Teaching teens how to prepare for something as challenging as a hike into the Grand Canyon is a great way to teach them many things, said Dan McDonald, an associate area agent for the Pima County Cooperative Extension who supervises nutrition education programs.
McDonald, an avid runner, led the teens who opted for the shorter hike.
“I am just floored watching the young people and how tremendously supportive they are of each other,” he said. “Depending on the pace that they are hiking, they are hiking with a lot of kids that they don’t know, but still they are bonding and supporting each other, and together accomplishing the goal that they’ve set.”
Hauser and his group of 48 camped nearby this year, with each site handling their own food preparations. But he stopped by frequently to regale the Southern Arizona group with tales of the canyon, including one about a man not fit enough to make it out before nightfall who spent the night in the canyon.
Through Hauser’s storytelling, some critically important things were imparted: Drink water and eat well, and don’t take on more miles than you can handle.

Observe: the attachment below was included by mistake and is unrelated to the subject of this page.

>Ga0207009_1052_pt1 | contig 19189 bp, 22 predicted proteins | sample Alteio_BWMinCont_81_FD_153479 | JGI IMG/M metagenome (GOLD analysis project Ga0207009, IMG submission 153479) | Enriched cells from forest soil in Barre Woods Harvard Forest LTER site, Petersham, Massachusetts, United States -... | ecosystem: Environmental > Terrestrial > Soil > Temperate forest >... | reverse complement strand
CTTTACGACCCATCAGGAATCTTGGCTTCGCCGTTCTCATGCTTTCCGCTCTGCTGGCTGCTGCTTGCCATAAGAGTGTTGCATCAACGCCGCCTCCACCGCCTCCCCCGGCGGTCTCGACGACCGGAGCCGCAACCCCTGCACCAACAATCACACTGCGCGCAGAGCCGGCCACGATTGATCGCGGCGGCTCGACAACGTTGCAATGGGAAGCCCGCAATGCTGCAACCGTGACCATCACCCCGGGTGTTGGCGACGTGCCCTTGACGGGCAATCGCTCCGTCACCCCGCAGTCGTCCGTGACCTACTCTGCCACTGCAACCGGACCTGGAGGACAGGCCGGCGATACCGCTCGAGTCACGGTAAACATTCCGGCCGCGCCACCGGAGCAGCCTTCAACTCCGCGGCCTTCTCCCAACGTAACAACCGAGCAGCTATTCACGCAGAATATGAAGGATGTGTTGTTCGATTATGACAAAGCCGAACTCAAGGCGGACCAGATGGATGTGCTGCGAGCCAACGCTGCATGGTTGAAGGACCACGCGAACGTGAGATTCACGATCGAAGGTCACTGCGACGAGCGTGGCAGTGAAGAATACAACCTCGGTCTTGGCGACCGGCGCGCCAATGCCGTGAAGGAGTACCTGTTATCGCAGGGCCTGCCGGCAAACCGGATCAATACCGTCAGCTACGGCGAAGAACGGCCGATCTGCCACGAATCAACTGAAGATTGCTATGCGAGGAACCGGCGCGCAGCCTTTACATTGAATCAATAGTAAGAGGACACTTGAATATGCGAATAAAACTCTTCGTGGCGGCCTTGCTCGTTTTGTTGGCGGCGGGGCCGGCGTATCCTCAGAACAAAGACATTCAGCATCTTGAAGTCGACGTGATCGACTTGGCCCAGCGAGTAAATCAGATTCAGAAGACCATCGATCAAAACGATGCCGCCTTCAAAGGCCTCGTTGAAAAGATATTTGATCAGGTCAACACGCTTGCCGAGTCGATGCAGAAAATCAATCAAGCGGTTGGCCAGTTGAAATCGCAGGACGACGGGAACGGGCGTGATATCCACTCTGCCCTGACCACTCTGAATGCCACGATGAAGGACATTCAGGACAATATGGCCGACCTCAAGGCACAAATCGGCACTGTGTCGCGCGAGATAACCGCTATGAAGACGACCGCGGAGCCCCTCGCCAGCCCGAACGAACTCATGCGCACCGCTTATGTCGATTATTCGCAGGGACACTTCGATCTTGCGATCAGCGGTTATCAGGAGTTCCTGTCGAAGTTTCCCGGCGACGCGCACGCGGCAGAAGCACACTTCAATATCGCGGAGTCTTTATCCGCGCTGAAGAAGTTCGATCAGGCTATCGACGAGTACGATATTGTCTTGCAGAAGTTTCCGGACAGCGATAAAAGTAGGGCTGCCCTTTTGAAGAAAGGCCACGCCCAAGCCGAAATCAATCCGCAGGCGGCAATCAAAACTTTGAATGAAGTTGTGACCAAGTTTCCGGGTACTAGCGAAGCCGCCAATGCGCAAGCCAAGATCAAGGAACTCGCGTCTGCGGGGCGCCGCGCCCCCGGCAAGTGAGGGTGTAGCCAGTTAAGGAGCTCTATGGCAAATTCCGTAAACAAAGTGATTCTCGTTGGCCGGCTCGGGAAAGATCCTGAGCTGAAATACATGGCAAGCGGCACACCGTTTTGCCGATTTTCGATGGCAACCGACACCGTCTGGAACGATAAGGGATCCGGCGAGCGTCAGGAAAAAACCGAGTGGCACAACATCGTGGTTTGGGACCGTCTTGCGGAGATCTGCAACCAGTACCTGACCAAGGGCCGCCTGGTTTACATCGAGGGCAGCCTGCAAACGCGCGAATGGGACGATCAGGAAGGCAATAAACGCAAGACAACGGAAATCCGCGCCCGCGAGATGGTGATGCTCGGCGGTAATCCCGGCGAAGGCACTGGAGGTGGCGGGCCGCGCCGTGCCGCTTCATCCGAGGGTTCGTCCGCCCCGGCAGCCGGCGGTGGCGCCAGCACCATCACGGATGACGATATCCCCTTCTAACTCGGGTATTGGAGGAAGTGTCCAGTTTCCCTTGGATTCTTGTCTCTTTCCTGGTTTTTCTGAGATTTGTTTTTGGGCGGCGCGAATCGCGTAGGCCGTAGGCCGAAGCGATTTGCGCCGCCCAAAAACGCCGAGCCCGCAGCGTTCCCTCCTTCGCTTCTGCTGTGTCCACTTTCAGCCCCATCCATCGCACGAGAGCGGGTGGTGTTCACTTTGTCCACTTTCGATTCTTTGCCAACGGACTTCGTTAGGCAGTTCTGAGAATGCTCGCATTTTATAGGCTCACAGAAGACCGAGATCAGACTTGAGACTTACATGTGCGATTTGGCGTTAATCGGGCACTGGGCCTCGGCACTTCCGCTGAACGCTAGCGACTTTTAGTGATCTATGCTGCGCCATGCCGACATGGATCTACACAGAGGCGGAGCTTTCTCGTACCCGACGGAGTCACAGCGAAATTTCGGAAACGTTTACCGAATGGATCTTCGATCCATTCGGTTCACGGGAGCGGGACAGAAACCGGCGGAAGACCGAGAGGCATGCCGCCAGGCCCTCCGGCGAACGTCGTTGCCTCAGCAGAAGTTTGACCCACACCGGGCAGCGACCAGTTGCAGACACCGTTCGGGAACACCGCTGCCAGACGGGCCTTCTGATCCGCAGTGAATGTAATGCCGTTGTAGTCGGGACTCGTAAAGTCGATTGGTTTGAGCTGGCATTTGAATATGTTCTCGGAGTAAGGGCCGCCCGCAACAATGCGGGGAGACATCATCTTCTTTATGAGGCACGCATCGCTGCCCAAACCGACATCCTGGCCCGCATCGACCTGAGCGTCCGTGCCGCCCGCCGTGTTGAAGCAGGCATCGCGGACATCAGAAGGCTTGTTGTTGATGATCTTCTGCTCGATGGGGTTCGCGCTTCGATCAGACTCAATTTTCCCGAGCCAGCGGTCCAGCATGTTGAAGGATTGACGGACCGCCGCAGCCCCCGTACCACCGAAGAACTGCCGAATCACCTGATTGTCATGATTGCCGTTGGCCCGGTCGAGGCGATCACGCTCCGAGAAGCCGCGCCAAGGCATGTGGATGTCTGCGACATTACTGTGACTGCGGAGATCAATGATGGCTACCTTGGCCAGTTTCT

In love with earth
The Colorado River divides the park into the North Rim and the South Rim, which is where the teen hikers embarked. Those doing the longer hike weaved down to a 277-mile long gorge and, within it, the river.
The elevation change from rim to river by way of the 6.3-mile South Kaibab Trail is 4,860 feet. The trail is very steep, so much so that the National Park Service recommends only using it for descent. The hike out, then, is along the Bright Angel Trail, hardly an easy journey with its 70-plus switchbacks.
Many of the students there for their second time were relieved the afternoon sky was overcast this year. While the sun burned down last year, this year’s hike was made gentler with soft breezes and an occasional sprinkle of rain.
Tahlia Segura, 18, said her senses were heightened this year partly due to the weather, she thinks, and partly because she was less concerned about what the hike would entail. She noticed more the dramatic ridges, the softness of the Colorado River sand and the smells: earth, vegetation, rain.
“I just fell more in love with earth,” said Segura, a senior at Tucson High Magnet School. Hiking feels so familiar now, she said. Some of her friends want to do a small backpacking trip to celebrate their upcoming graduation and she is enthusiastically on board.
“I think it helps me remind myself that my life is not all about homework due dates and test scores,” said Segura, who plans to attend the University of Arizona in the fall. “I am a part of the earth, the stars, and I am emotionally and physically connecting with everything around me.”
Her young brother, Leon, 17, was along for the first time. In fact, it was his first venture to the forests of Northern Arizona.